Kerans is tied to a massive throne. Crewmembers dump a pile of human bones at his feet, and Big Caesar throws a pile of kelp at Kerans’s head. The entire crew, including Strangeman, are dancing and drinking, and the beat of their drums nearly overpowers the beating in Kerans’s mind. He moves in and out of consciousness due to the pain. The crew's torture of Kerans has been going on for two nights now, though Kerans realizes that Strangeman is reluctant to kill him. The dancers begin beating the bones like drums before Strangeman signals the end of the party for the night. Kerans is left in the empty square, tied to the throne.
The torture of Kerans is a crucifixion of sorts: he's tortured and derided for the worldview he represents and promotes. When the drums almost cancel the beating sun, it shows that this kind of organized human cruelty is superior and more effective in altering the mind than nature and the heat of the sun are. When the bone imagery continues here, it shows that the crew believes (rightfully) that Kerans is promoting a future that spells death for humans.
Kerans yells for Beatrice. It was a miracle that Kerans survived full exposure to the previous day’s noon sun, and even Strangeman had commented on the miracle. As Kerans sat in the sun, he thought of Hardman and the mysterious power that seemed to make him able to survive the heat.
It seems that Kerans is becoming more powerful—or at least more able to withstand his brutal environment, suggesting he’s preparing to survive in the heat and follow in Hardman's footsteps.
At the beginning of the third night, Strangeman is surprised to see Kerans alive. Eventually, Strangeman gives the order for the throne and Kerans to be lifted into a cart. They set off in a drunken procession through the streets. Kerans feels revived by the cool air but feels like a defeated Neptune. The crew begins to chant, and as they pass the planetarium Big Caesar puts the alligator head on Kerans's head. The cart gains speed again, rolls ahead of the group, and crashes into a wall. Kerans is flung facedown into the middle of the street without the alligator head. The group surrounds him for a minute, laughing. Strangeman leads the group away and seems sure that Kerans is going to die now.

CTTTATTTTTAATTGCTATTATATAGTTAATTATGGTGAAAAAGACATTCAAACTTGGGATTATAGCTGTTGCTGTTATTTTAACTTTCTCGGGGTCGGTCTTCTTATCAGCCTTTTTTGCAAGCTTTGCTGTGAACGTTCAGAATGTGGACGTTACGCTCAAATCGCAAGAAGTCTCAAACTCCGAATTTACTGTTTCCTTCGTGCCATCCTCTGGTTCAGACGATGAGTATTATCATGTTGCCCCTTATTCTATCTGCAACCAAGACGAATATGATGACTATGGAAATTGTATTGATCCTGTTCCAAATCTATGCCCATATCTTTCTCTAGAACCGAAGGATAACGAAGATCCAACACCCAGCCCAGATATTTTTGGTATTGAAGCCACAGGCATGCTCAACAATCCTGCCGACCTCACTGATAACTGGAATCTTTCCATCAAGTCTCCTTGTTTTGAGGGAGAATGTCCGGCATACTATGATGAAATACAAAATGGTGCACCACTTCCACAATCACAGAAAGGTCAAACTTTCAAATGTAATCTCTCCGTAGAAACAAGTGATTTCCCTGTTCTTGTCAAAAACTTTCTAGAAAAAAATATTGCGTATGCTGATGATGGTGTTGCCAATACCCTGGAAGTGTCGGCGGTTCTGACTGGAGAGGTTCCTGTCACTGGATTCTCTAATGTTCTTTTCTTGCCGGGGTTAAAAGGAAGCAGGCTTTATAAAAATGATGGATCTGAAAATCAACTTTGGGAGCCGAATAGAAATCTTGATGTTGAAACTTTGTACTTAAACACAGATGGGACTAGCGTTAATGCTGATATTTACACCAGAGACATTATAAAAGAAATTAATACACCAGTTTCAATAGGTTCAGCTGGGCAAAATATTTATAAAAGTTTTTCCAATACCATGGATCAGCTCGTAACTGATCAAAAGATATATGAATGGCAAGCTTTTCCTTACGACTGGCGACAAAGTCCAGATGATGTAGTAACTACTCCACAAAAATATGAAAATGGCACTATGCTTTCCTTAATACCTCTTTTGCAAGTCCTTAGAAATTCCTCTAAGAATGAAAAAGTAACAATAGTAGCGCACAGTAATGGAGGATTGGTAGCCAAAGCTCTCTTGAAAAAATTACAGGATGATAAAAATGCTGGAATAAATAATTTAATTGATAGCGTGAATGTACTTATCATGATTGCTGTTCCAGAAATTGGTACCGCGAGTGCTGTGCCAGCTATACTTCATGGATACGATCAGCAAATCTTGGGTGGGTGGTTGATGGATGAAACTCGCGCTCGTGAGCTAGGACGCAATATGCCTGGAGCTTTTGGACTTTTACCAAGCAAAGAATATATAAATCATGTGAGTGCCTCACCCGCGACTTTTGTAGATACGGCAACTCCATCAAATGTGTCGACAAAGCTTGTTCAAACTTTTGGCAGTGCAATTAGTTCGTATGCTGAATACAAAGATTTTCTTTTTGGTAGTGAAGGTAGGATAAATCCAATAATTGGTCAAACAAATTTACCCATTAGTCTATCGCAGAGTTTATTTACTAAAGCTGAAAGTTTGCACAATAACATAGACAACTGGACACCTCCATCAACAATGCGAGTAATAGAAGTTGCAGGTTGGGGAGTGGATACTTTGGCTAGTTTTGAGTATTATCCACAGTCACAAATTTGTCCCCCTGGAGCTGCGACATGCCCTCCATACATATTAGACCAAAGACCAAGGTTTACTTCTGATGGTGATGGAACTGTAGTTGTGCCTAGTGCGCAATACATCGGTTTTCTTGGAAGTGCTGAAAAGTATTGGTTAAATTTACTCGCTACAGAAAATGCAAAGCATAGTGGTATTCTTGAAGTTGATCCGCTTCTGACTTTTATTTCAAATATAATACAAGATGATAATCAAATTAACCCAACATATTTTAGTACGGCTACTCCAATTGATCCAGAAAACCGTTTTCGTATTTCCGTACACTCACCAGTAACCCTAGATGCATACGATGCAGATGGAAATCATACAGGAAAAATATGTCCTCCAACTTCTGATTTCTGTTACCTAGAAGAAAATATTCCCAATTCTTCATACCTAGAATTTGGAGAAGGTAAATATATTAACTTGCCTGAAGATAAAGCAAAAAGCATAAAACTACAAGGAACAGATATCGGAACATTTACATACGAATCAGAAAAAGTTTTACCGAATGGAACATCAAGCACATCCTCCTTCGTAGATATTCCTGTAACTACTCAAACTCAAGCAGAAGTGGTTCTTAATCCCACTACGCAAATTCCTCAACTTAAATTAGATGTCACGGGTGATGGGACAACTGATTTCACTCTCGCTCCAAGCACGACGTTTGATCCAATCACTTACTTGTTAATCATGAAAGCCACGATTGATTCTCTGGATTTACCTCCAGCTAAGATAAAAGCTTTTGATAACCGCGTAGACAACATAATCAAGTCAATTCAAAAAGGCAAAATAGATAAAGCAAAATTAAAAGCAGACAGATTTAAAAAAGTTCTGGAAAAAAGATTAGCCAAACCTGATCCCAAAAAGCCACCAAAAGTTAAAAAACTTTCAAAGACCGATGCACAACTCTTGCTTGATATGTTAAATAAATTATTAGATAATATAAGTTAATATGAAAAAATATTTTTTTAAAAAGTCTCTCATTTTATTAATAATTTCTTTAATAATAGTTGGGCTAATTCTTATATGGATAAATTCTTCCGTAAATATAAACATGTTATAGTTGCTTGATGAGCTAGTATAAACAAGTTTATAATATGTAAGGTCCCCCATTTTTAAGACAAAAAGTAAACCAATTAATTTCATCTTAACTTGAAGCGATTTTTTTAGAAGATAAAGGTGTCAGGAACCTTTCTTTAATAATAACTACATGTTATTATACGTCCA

The reference to Neptune (the Roman god of the sea) in this passage strengthens the link between Kerans and the natural world. He wants to bring the water back to London by re-flooding the lagoon—which is why Strangeman has tied him up and is now torturing him. Killing Kerans at this point and in this way would symbolize the victory of human achievement over the natural world and the power of the ancient past.
Kerans takes inventory of his bruised body and realizes that the left arm of the throne broke, freeing that arm. He manages to slip his hand out of its tie and then frees his other hand. Kerans lies there for another five minutes before crawling out. He leans against a wall and notices two figures approaching, one of whom looks like Strangeman. Kerans slips into an arcade and waits near the rear entrance as Strangeman and Big Caesar discover that Kerans is gone. They curse, and Kerans escapes into the University quarter.
When Kerans escapes into the part of the city that was so dear to Bodkin, it shows that human connection was important to the two men: now, it's what might save Kerans's life. It's a major snub to Strangeman that Kerans escaped because one of Strangeman's beloved man-made objects broke and freed him. Human achievement faltered in this situation.
Strangeman doesn't send out search parties, and Kerans takes up residence in an apartment building. He finds water to drink and kills a small lizard to eat. He bars himself in an elevator service cubicle and sleeps through the day until evening. As the sun fades, Kerans paddles a handmade raft to the Ritz. He leaves the raft with other debris and enters the hotel. He finds his penthouse suite wrecked and the decoy safe opened, but is pleased to find that Strangeman's men didn't find the real safe in the bedroom. Kerans opens it and pulls out his gun. He loads it and puts the extra bullets in his pockets.